Found a Peanut
In fifth grade, we scoffed
at the notion that a stepped-on crack
would break your mother’s back;
unlike those in first grade
who believed anything they were told.
You’d see them making their way
home from school, mindful
of their mothers’ spines, debating
the feasibility of Santa’s overnight
journey and the going price of teeth.
We’d snicker. And yet, we were not
above superstition. For us—older and so,
that much closer to death—the specter
of the rotten peanut loomed heavy.
Was it the wistful tune that brought
this demon nut to bear so hard upon
our psyches; made us wonder, could one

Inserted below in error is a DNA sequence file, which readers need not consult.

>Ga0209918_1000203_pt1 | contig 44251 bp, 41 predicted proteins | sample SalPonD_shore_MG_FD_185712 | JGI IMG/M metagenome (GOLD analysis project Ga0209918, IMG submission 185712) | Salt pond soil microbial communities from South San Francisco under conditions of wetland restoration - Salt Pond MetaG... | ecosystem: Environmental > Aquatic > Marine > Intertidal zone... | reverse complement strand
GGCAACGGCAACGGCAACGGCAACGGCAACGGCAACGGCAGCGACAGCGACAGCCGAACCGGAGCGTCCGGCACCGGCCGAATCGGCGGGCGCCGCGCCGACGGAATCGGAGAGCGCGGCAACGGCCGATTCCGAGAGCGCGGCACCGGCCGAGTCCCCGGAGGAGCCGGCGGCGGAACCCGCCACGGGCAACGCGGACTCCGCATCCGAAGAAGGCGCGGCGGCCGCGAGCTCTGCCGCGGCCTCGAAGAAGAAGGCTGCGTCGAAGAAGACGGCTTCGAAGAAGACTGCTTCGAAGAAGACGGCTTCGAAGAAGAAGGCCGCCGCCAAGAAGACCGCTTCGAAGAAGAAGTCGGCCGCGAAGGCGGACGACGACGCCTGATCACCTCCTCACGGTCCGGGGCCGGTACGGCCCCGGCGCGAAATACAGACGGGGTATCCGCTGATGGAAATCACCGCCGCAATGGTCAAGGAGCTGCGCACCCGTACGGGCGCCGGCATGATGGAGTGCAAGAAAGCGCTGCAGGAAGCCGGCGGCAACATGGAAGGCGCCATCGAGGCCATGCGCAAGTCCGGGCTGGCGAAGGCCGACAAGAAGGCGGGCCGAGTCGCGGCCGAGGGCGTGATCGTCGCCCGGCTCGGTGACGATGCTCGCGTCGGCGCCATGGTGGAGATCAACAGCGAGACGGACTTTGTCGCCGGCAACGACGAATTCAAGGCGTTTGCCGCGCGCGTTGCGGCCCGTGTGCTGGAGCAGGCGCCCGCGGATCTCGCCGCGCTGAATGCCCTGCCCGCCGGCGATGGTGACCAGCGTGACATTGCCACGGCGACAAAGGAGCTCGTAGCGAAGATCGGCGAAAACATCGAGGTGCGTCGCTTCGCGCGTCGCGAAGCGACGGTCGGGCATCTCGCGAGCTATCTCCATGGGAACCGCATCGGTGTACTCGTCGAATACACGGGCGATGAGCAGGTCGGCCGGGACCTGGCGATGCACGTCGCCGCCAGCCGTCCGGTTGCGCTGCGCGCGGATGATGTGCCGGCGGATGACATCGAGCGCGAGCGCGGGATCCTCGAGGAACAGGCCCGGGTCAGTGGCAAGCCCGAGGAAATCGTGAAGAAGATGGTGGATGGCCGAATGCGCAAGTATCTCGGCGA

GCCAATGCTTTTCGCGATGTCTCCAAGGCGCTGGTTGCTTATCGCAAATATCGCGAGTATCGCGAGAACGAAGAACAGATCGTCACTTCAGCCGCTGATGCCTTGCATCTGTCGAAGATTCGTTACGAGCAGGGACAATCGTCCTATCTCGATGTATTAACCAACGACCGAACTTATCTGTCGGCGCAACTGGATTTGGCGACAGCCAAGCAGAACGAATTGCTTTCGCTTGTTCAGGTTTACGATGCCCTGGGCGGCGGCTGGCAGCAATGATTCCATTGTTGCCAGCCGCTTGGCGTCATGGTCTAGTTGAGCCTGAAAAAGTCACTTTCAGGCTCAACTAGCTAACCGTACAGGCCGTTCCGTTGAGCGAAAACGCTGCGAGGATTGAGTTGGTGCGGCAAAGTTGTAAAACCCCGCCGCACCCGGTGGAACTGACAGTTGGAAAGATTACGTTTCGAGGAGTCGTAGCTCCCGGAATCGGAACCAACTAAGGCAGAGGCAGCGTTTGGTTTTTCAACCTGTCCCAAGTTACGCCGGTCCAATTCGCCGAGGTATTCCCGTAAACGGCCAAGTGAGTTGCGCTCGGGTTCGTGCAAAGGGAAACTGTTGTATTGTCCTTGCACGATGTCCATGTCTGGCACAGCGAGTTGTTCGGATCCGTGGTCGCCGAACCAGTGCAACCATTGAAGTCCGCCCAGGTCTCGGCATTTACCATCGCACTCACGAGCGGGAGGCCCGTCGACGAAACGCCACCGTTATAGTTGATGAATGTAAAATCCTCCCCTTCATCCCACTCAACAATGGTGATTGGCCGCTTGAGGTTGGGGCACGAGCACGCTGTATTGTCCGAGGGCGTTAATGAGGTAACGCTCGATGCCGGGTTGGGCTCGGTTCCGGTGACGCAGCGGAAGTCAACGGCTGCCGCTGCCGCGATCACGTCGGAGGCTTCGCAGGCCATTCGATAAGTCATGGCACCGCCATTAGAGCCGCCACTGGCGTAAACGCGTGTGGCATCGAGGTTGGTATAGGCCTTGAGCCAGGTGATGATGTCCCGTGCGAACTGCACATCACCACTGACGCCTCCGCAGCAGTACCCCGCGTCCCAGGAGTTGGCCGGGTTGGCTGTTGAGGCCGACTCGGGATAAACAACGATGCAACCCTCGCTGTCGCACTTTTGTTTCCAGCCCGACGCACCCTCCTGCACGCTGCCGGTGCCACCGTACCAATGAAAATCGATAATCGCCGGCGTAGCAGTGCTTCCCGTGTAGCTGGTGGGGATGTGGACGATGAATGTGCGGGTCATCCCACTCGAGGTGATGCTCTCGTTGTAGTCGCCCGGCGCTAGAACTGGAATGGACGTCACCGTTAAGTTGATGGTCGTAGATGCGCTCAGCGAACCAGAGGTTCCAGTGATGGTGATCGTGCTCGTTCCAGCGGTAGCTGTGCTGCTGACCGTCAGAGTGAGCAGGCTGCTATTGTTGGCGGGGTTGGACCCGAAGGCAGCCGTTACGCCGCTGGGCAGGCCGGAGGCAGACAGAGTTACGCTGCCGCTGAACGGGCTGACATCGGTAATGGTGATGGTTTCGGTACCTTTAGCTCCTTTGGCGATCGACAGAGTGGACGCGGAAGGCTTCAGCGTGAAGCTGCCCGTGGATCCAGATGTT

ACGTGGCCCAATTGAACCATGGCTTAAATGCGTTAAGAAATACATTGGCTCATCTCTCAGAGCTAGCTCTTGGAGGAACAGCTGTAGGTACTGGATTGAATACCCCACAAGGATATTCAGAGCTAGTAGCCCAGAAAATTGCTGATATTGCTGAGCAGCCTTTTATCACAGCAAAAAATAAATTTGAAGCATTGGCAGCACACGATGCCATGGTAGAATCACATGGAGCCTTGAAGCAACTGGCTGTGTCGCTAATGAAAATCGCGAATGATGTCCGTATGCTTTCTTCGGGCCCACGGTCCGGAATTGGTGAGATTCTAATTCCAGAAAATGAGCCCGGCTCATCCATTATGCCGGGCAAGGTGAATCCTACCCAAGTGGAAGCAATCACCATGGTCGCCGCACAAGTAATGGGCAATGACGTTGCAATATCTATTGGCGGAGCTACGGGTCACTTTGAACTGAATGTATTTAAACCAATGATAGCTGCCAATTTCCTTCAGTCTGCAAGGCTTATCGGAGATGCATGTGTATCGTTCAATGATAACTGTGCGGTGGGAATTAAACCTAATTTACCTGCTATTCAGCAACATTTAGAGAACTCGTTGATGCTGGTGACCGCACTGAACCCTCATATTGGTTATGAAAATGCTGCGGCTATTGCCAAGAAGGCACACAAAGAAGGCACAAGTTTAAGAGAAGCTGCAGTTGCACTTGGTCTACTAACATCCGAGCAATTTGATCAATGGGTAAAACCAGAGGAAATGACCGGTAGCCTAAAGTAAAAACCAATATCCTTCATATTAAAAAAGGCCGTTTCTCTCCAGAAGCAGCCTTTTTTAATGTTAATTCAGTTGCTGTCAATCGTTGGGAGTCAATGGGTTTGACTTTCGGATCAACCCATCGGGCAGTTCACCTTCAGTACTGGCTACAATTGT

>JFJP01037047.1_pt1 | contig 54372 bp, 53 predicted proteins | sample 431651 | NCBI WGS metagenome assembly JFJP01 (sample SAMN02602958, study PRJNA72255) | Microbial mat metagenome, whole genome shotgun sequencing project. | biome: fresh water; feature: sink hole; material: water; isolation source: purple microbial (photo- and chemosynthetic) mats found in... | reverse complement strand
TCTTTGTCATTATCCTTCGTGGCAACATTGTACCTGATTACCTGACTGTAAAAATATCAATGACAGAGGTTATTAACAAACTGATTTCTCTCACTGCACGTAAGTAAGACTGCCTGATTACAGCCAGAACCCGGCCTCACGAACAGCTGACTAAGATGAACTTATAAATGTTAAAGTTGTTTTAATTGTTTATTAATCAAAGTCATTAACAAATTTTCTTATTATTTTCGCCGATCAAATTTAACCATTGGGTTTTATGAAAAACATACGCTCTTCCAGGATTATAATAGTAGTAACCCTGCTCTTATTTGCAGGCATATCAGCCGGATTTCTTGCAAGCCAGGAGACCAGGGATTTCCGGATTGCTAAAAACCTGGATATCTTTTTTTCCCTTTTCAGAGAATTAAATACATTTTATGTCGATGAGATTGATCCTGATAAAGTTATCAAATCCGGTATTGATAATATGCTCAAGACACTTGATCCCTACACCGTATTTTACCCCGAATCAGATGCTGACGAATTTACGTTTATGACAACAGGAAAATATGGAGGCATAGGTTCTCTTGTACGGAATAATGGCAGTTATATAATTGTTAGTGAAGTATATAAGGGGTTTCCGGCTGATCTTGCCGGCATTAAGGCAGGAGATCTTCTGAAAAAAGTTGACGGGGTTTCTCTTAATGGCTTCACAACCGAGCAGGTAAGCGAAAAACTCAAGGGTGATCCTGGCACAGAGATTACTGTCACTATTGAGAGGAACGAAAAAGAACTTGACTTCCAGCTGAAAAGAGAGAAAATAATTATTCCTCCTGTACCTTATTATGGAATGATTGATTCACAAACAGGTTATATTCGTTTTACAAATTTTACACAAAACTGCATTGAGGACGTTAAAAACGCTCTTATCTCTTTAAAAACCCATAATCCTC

ill-chosen, delicious treat really kill you?
When I could have, should have, made
a wiser choice, why did I ignore the signs?
And that doctor, who said I wouldn’t die,
but then, I died anyway. And then
I went to heaven and met St. Peter
in some versions. But there was always
confusion. No one could agree on the end.
So we’d punch each other in the shoulder,
brush off death-by-peanut, purposely
step on a crack or two, just for the hell of it.